Category : Infographics

When you consume dietary fibers, it is not your body that breaks them down—it’s the bacteria in your large intestine! Important molecules produced by this bacterial activity are called short-chain fatty acids (SCFAs), which comprise a maximum of six carbon atoms along with atoms of oxygen and hydrogen. Your body absorbs around 95% of these SCFAs and puts them to…

GMFH Editing Team
GMFH Editing Team

When you consume dietary fibers, it is not your body that breaks them down—it’s the bacteria in your large intestine! Important molecules produced by this bacterial activity are called short-chain fatty acids (SCFAs), which comprise a maximum of six carbon atoms along with atoms of oxygen and hydrogen. Your body absorbs around 95% of these SCFAs and puts them to…

GMFH Editing Team
GMFH Editing Team

The power of food to impact your health is not a new idea, but it is only with emerging research on the human gut microbiota that scientists are beginning to understand exactly how this happens. Whether you eat a strawberry or a hamburger, the food components enter your digestive system and encounter the intestinal microbes. Through a series of complex…

GMFH Editing Team
GMFH Editing Team

The power of food to impact your health is not a new idea, but it is only with emerging research on the human gut microbiota that scientists are beginning to understand exactly how this happens. Whether you eat a strawberry or a hamburger, the food components enter your digestive system and encounter the intestinal microbes. Through a series of complex…

GMFH Editing Team
GMFH Editing Team

Every human has a gut microbiota – you can’t live without it. The proportion of different microbial species in the digestive tract varies substantially from person to person. Your genes influence which gut microbes live inside you, contributing to the stability of your own microbial community, even though a variety of outside factors change your microbiota from hour to hour…

GMFH Editing Team
GMFH Editing Team

Every human has a gut microbiota – you can’t live without it. The proportion of different microbial species in the digestive tract varies substantially from person to person. Your genes influence which gut microbes live inside you, contributing to the stability of your own microbial community, even though a variety of outside factors change your microbiota from hour to hour…

GMFH Editing Team
GMFH Editing Team

As human beings, we transform throughout our lives... and the same thing happens to our gut microbiota! Although this might sound a little strange, growth, balance, destabilisation and damage are all words that can also be used when referring to gut bacteria. In our first infographic we gave you the main figures relating to your gut flora; now we would…

GMFH Editing Team
GMFH Editing Team

As human beings, we transform throughout our lives... and the same thing happens to our gut microbiota! Although this might sound a little strange, growth, balance, destabilisation and damage are all words that can also be used when referring to gut bacteria. In our first infographic we gave you the main figures relating to your gut flora; now we would…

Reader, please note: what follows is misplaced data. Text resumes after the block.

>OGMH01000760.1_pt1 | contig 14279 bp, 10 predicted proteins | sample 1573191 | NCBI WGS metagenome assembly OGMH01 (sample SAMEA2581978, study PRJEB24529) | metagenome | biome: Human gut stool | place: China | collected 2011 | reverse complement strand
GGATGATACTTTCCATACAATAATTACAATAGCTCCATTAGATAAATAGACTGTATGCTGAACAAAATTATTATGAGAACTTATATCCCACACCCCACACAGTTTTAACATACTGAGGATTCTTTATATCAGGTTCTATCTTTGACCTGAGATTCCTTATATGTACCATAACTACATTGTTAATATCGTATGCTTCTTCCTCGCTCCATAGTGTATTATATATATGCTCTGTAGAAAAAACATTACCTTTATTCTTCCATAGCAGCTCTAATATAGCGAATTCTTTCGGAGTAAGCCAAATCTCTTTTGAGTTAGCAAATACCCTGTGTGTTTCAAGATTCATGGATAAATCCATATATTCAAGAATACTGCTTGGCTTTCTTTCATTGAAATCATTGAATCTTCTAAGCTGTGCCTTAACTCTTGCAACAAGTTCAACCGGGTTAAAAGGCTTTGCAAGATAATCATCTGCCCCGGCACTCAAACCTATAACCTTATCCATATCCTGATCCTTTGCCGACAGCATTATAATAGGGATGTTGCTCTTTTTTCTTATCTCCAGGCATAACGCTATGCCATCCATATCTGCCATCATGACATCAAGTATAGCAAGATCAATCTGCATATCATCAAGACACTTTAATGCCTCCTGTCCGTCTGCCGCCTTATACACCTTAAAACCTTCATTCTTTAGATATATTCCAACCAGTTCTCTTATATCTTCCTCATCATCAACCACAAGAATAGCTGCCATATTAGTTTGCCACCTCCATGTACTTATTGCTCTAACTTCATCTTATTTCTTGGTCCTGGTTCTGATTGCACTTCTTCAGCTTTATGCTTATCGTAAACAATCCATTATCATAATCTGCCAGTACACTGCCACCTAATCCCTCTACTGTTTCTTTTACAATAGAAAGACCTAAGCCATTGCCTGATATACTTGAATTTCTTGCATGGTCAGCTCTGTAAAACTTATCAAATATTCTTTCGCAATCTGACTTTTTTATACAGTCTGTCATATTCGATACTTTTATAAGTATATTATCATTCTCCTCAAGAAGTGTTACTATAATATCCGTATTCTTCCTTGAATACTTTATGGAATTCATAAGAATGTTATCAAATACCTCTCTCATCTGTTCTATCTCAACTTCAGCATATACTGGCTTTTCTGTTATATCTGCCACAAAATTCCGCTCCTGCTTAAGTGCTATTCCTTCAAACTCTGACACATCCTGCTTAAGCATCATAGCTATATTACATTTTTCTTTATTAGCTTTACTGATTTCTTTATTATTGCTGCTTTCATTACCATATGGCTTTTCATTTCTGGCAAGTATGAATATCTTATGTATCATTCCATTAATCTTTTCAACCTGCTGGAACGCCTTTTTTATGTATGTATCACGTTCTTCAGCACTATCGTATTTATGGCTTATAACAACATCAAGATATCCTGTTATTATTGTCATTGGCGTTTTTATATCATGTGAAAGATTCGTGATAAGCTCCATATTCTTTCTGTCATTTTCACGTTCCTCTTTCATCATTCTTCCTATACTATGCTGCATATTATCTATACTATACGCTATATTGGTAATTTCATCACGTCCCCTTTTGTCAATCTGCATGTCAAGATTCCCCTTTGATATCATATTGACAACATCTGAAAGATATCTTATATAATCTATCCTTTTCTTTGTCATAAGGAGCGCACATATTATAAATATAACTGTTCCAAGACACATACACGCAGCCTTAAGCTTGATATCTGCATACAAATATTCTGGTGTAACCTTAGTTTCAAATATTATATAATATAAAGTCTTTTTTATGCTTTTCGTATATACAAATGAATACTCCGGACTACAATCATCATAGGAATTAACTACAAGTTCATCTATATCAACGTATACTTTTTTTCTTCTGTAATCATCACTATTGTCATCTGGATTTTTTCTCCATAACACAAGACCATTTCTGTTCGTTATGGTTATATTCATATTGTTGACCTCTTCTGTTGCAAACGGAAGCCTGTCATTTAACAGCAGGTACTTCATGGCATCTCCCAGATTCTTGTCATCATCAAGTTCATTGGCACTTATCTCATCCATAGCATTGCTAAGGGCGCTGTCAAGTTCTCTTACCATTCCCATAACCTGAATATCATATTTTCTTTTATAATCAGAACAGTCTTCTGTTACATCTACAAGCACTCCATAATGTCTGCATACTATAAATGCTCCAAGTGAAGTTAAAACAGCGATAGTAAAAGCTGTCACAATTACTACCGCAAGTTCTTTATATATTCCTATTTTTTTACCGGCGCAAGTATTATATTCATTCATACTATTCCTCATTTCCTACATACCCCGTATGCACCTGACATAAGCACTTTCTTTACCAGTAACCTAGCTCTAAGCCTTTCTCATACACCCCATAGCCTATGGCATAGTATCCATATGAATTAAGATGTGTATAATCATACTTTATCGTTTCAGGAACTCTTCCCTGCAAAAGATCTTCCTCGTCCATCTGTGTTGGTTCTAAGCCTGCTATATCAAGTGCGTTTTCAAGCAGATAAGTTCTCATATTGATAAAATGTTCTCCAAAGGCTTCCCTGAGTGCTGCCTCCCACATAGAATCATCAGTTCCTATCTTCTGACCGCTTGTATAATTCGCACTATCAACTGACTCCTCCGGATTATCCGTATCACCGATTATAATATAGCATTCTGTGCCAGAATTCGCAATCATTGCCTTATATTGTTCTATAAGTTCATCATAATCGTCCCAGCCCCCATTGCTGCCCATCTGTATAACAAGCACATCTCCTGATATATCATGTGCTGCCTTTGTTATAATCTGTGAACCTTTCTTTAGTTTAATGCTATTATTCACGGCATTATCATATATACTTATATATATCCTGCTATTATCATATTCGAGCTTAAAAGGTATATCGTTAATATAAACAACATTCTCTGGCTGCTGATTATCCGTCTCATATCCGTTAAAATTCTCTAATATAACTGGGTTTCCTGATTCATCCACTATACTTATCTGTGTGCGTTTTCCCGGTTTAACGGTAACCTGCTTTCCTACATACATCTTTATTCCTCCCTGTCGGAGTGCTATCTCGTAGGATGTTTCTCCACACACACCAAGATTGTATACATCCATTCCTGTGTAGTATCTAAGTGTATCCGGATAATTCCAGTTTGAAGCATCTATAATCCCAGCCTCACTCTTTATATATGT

GMFH Editing Team
GMFH Editing Team

Nowadays, few people doubt the major role the hundreds of trillions of bacteria living in our intestine - known as the gut microbiota - play in terms of our health. Have you ever asked yourself, however, how much this small but important thing weighs? Or how many bacteria can actually live in our digestive system? Or what is its surface…

GMFH Editing Team
GMFH Editing Team

Nowadays, few people doubt the major role the hundreds of trillions of bacteria living in our intestine - known as the gut microbiota - play in terms of our health. Have you ever asked yourself, however, how much this small but important thing weighs? Or how many bacteria can actually live in our digestive system? Or what is its surface…

GMFH Editing Team
GMFH Editing Team

As we explained in one of the first posts on this blog, the American  National Institutesof Health (NIH) launched a five-year initiative in 2008 aimed at studying the ins and outs of the human microbiome to “characterize microbial communities found at multiple human body sites and look for correlations between changes in the microbiome and human health”. Today, we’d like…

GMFH Editing Team
GMFH Editing Team

As we explained in one of the first posts on this blog, the American  National Institutesof Health (NIH) launched a five-year initiative in 2008 aimed at studying the ins and outs of the human microbiome to “characterize microbial communities found at multiple human body sites and look for correlations between changes in the microbiome and human health”. Today, we’d like…

GMFH Editing Team
GMFH Editing Team